We live in an era where the secret to popularity is being unpopular. Need I trot out the President of the United States as proof? The man is president precisely because he is unpopular. It’s what made him popular. There is a sizable portion of the electorate whose sole motivation for voting a particular way is that it pisses off a lot of other people. I should know, I did exactly this myself. I voted NDP in the last Alberta provincial election just to see the hordes of infighting conservatives that blanket this province simultaneously detonate in self-righteous bewilderment. Totally worth it.
More typically, unpopularity begetting popularity is the domain of populists, most of whom currently feel at home in right-leaning political parties. And there’s no quicker way to ingratiate yourself to those who wish society had stopped evolving circa 1953 than by being politically incorrect. Pissing off progressives is meat and potatoes for conservatives and an irresistible treat for the disenfranchised looking for someone to blame.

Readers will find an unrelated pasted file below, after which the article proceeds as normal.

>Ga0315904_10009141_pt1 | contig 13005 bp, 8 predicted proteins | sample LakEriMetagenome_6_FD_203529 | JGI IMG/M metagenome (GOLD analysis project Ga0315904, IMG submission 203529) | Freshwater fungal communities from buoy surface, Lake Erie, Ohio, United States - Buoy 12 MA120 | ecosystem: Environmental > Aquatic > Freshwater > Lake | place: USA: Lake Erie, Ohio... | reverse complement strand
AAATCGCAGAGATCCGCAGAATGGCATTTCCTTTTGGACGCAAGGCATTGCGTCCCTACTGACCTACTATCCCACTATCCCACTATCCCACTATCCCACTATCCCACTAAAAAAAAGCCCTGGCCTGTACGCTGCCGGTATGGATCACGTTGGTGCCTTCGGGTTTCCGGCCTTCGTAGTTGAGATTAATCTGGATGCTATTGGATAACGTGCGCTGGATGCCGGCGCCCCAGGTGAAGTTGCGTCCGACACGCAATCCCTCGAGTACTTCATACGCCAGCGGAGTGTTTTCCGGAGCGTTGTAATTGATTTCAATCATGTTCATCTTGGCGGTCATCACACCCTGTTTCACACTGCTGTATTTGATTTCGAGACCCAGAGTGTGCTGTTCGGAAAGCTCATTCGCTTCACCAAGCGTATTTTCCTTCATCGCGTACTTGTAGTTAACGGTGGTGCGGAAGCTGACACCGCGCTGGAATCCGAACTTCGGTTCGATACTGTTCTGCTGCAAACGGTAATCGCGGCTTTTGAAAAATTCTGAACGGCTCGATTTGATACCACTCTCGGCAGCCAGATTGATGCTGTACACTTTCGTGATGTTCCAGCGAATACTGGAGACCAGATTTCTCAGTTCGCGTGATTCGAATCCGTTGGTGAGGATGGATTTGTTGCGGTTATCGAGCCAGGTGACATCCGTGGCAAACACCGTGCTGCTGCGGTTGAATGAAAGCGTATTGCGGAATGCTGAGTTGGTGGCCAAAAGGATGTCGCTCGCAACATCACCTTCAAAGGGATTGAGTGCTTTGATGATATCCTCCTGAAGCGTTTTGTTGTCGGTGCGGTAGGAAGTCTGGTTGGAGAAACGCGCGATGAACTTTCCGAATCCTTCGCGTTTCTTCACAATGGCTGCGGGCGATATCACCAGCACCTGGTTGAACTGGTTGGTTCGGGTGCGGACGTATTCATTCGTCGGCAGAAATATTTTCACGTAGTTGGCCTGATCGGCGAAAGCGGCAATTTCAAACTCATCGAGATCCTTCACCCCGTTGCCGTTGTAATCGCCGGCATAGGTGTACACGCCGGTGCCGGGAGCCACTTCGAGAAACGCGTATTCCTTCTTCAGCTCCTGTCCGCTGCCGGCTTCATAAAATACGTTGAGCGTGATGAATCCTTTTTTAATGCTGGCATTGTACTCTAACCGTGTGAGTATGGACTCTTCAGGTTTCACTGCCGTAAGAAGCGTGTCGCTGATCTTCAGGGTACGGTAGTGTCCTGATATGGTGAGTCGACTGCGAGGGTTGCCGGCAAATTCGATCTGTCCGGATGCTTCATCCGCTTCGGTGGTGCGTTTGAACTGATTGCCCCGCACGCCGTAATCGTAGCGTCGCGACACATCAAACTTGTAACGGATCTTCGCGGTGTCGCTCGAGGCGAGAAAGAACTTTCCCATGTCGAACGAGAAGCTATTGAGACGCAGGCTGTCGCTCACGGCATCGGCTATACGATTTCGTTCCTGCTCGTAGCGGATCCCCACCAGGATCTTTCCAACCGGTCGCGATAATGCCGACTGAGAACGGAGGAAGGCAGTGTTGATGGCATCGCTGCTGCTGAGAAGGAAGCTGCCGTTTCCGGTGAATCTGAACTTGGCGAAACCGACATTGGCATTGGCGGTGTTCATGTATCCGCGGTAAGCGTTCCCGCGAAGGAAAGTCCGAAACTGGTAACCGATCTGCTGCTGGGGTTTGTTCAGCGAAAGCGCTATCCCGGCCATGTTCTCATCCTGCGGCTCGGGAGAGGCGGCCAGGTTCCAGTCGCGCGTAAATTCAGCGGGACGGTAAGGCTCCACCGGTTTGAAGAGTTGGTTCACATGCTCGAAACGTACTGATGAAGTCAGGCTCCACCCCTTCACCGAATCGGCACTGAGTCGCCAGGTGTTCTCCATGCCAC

This is far from just an American phenomenon. Examples abound worldwide. Even we supposedly benign Canadians have popularly elected unpopular politicians at several levels of government with more surely to come in the new year. Not one, but TWO Ford brothers were elected thusly. Alberta will undoubtedly vote Kenney and his band of merry nostalgists back into power in May, a last laugh at my expense. One could even argue that Trudeau is a product of this same phenomenon but in reverse with him being so excessively politically correct that many vote Liberal just to piss off conservatives.